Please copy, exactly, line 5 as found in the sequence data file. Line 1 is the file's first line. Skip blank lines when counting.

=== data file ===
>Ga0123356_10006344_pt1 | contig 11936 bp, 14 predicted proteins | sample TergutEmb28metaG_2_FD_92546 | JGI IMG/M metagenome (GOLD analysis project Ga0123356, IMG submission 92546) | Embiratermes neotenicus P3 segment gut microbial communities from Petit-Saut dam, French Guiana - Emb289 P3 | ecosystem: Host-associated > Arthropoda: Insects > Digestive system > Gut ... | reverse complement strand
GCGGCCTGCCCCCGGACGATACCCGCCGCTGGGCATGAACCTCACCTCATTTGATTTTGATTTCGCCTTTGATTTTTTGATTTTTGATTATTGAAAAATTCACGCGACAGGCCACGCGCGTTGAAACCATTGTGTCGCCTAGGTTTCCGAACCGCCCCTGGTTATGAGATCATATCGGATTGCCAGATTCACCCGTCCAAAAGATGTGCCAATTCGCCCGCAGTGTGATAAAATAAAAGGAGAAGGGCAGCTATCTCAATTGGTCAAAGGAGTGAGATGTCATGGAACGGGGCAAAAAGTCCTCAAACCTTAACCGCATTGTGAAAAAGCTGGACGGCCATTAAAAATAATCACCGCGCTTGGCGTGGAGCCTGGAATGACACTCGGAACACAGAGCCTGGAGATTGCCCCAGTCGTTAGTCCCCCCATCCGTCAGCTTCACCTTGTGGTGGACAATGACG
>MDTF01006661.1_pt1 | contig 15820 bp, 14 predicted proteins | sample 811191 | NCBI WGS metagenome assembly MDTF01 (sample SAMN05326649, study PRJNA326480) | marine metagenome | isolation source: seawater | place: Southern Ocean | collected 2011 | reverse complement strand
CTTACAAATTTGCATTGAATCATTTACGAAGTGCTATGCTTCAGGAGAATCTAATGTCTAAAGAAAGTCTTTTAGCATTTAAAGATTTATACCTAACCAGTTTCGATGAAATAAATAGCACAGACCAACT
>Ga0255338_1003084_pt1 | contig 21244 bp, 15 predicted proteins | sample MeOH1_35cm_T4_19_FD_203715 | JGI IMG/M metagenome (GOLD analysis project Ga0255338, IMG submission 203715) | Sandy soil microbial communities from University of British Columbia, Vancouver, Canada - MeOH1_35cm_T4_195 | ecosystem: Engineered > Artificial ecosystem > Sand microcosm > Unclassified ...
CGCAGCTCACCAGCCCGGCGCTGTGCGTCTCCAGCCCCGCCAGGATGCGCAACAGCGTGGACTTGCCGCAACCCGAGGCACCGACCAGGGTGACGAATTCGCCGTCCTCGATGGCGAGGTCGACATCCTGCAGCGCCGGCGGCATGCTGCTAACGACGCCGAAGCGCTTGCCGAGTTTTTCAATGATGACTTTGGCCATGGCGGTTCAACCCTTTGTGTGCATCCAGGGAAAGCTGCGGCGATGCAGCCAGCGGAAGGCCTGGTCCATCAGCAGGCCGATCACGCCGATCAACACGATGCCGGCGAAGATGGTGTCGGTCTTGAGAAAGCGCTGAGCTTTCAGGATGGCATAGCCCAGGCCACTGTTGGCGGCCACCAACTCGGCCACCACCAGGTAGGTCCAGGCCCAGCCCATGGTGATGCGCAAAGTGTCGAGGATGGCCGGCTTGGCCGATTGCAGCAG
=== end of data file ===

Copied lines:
>Ga0255338_1003084_pt1 | contig 21244 bp, 15 predicted proteins | sample MeOH1_35cm_T4_19_FD_203715 | JGI IMG/M metagenome (GOLD analysis project Ga0255338, IMG submission 203715) | Sandy soil microbial communities from University of British Columbia, Vancouver, Canada - MeOH1_35cm_T4_195 | ecosystem: Engineered > Artificial ecosystem > Sand microcosm > Unclassified ...